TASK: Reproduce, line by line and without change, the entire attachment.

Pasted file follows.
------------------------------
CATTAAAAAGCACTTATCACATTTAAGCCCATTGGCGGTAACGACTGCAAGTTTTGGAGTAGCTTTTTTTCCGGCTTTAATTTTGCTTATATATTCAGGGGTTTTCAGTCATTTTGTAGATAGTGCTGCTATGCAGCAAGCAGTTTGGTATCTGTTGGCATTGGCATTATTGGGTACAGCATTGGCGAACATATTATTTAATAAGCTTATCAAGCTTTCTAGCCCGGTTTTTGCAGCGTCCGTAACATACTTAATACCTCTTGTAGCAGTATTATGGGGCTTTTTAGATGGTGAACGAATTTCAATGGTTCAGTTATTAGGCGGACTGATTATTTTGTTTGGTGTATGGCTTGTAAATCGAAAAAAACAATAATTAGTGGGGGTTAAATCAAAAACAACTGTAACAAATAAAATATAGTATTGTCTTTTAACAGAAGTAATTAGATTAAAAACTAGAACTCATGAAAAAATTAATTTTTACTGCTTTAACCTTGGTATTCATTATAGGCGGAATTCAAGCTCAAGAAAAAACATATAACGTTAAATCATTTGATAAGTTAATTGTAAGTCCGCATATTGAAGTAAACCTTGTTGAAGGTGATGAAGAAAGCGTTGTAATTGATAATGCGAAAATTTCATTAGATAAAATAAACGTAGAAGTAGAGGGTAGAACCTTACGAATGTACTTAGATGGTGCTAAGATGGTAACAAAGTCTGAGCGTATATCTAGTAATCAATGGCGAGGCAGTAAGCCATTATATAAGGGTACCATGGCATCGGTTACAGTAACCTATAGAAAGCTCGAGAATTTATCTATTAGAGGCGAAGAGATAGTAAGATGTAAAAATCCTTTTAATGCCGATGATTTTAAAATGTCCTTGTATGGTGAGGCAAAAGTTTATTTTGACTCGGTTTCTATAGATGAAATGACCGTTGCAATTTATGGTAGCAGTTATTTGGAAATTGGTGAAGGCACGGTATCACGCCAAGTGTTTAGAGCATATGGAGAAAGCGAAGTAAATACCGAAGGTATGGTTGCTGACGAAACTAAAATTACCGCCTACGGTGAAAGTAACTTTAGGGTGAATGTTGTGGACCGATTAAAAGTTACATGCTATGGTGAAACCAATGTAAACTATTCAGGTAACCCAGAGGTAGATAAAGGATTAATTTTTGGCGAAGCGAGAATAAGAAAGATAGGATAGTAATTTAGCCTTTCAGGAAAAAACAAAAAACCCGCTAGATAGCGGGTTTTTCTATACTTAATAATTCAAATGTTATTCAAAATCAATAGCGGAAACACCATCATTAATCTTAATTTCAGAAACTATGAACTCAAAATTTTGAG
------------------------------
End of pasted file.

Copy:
CATTAAAAAGCACTTATCACATTTAAGCCCATTGGCGGTAACGACTGCAAGTTTTGGAGTAGCTTTTTTTCCGGCTTTAATTTTGCTTATATATTCAGGGGTTTTCAGTCATTTTGTAGATAGTGCTGCTATGCAGCAAGCAGTTTGGTATCTGTTGGCATTGGCATTATTGGGTACAGCATTGGCGAACATATTATTTAATAAGCTTATCAAGCTTTCTAGCCCGGTTTTTGCAGCGTCCGTAACATACTTAATACCTCTTGTAGCAGTATTATGGGGCTTTTTAGATGGTGAACGAATTTCAATGGTTCAGTTATTAGGCGGACTGATTATTTTGTTTGGTGTATGGCTTGTAAATCGAAAAAAACAATAATTAGTGGGGGTTAAATCAAAAACAACTGTAACAAATAAAATATAGTATTGTCTTTTAACAGAAGTAATTAGATTAAAAACTAGAACTCATGAAAAAATTAATTTTTACTGCTTTAACCTTGGTATTCATTATAGGCGGAATTCAAGCTCAAGAAAAAACATATAACGTTAAATCATTTGATAAGTTAATTGTAAGTCCGCATATTGAAGTAAACCTTGTTGAAGGTGATGAAGAAAGCGTTGTAATTGATAATGCGAAAATTTCATTAGATAAAATAAACGTAGAAGTAGAGGGTAGAACCTTACGAATGTACTTAGATGGTGCTAAGATGGTAACAAAGTCTGAGCGTATATCTAGTAATCAATGGCGAGGCAGTAAGCCATTATATAAGGGTACCATGGCATCGGTTACAGTAACCTATAGAAAGCTCGAGAATTTATCTATTAGAGGCGAAGAGATAGTAAGATGTAAAAATCCTTTTAATGCCGATGATTTTAAAATGTCCTTGTATGGTGAGGCAAAAGTTTATTTTGACTCGGTTTCTATAGATGAAATGACCGTTGCAATTTATGGTAGCAGTTATTTGGAAATTGGTGAAGGCACGGTATCACGCCAAGTGTTTAGAGCATATGGAGAAAGCGAAGTAAATACCGAAGGTATGGTTGCTGACGAAACTAAAATTACCGCCTACGGTGAAAGTAACTTTAGGGTGAATGTTGTGGACCGATTAAAAGTTACATGCTATGGTGAAACCAATGTAAACTATTCAGGTAACCCAGAGGTAGATAAAGGATTAATTTTTGGCGAAGCGAGAATAAGAAAGATAGGATAGTAATTTAGCCTTTCAGGAAAAAACAAAAAACCCGCTAGATAGCGGGTTTTTCTATACTTAATAATTCAAATGTTATTCAAAATCAATAGCGGAAACACCATCATTAATCTTAATTTCAGAAACTATGAACTCAAAATTTTGAG